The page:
What happens when need and vision align?
A year-long study to assess the post-acute neurorehabilitation needs and support the transition to home for patients following a brain or spinal cord injury, stroke or other neurologic injury led to the creation of an important new neuro-transitional program at Baylor Scott & White Institute for Rehabilitation (BSWIR).
“For quite some time, we had envisioned a highly specialized program designed to facilitate support the safe transition from acute care or levels of care to home for thee patient populations. This study confirmed the need for such a program, noting a critical gap in the continuum. It was one of those ‘aha’ moments when we recognized our opportunity to change the trajectory of patient recovery,” said Jane Boutte, director of operations.
In August 2019, the Neuro Transitional Center opened in Dallas, adjacent to BSWIR’s rehabilitation hospital and Baylor University Medical Center, part of Baylor Scott & White Health. The location was chosen to allow access to the BSWIR campus’ extensive rehabilitation resources, as well as to emergency services and medical support, if needed.
The 7,000 square-foot center offers a homelike setting, with nine private patient suites and three kitchens. A registered dietitian is onsite to help patients increase independence in performing daily living tasks, as well as a full complement of physical, occupational, speech and cognitive therapies, neuropsychology services, behavioral counseling and community reintegration activities.
According to Boutte, this residential environment, “feels like home and is designed to help patients get back to theirs.”
Turning vision into reality
The Neuro Transitional Center offers a more immersive experience and complements BSWIR’s inpatient rehabilitation and outpatient services, including the Day Neuro and Home Health programs. The center’s transdisciplinary teams draw on best practices in post-acute rehabilitation, providing the clinically-proven therapies, advanced treatment and robotic technologies to support individual physical and functional recovery. In addition, the center is the first of its kind in the Dallas-Fort Worth Metroplex to be equipped with a specialized ceiling lift that enhances patient safety and mobility, particularly for those with a spinal cord injury.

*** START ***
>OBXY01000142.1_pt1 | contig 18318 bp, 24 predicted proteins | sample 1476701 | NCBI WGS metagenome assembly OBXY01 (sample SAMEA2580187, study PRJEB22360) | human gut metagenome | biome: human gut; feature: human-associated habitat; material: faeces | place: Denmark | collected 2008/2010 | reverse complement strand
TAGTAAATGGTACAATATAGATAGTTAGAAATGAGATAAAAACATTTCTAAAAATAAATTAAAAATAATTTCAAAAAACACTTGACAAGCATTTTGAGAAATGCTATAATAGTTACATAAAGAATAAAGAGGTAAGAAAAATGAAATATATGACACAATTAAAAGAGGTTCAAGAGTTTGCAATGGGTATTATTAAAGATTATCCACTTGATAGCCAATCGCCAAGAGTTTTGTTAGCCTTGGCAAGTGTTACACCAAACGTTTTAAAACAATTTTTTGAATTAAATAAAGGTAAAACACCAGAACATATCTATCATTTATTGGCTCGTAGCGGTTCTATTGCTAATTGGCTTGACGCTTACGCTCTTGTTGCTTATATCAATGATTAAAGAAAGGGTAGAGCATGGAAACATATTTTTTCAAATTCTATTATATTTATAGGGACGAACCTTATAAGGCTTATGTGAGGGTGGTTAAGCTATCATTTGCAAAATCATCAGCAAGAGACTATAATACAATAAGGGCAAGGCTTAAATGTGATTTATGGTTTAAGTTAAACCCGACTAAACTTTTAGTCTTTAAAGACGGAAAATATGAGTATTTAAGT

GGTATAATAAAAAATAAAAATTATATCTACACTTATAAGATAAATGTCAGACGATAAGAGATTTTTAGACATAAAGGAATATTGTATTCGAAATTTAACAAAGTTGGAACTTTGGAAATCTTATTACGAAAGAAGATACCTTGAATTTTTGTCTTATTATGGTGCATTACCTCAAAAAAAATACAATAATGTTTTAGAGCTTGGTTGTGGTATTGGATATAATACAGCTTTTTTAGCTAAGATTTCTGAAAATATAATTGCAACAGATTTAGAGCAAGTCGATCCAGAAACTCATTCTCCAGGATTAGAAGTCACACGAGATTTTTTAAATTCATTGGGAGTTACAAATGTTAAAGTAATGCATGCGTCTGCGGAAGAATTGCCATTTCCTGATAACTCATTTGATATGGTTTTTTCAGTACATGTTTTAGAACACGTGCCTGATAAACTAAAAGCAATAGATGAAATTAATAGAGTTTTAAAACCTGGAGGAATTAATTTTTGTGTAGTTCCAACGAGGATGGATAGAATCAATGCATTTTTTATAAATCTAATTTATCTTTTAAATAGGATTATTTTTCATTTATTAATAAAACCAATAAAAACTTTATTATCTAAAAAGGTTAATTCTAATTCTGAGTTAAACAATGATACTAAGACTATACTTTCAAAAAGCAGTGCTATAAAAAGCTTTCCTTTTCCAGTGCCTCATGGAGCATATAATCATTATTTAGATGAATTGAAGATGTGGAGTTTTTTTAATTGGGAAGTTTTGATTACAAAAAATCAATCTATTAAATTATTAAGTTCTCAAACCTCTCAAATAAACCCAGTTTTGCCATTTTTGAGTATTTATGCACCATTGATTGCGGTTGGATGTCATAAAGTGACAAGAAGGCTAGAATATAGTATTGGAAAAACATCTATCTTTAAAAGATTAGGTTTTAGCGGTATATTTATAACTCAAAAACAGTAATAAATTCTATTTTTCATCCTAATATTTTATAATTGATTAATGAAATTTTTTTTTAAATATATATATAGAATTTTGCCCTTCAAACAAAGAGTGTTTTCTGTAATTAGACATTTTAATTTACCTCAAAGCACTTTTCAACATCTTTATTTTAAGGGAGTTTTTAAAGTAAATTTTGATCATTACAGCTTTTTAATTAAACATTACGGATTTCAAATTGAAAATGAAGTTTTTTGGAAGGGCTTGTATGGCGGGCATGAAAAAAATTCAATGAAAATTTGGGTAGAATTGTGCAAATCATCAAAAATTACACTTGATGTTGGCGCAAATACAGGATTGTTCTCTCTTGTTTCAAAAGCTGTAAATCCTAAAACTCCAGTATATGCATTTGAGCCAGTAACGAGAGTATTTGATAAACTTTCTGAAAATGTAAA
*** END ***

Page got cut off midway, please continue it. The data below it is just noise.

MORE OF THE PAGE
To qualify for the program, patients must:
- Be 16 years or older
- Require a 24-hour, seven days per week structured environment
- Be medically stable
- Have the ability to participate in therapy five days per week
- Be able to be managed safely outside a hospital setting
- No longer require round-the-clock physician or nursing care
The impact of COVID-19
Prior to the pandemic, the program conducted a range of weekly community outings to promote functional skill development and real-world practice. Family education and training sessions were held and with overnight stays accommodated. However, COVID-19 limited activities and visitation.
“Our team’s resilience and commitment to care excellence actually led to program improvement and growth,” said Boutte. Additional therapy equipment was moved into the center, virtual platforms were deployed for community skills-building, and family visits and conferences were facilitated using video meeting tools. Essential caregiver visits were maintained in accordance with CDC and state guidelines.
“Despite its many challenges, COVID prompted a deeper bonding of our team, the individuals we serve and their families, which in turn resulted in even stronger outcomes,” she said.
The results are in
Since the Neuro Transitional Center opened, 28 individuals – 16 men and 12 women – have successfully completed the program and returned home. Of these individuals, 17 were dealing with the complex challenges of stroke, seven with traumatic brain injury, three with spinal cord injury and one with other neurologic impairment. The average length of stay was 89 days and more than 81% of patients met their goals. Upon discharge, the majority (64%) chose to continue rehabilitation in a variety of BSWIR outpatient programs, 25% returned to full- or part-time work and 11% resumed some or all household responsibilities.
Given the severity of patient impairment upon admission to the Neuro Transitional Center, the number of those able to return to work is particularly significant. In addition, the burden of care on family members following discharge were reduced dramatically. “This is testament to the person-centered, evidence-based approach of our team, the personal determination of our patients and the support of their families and friends,” said Boutte.
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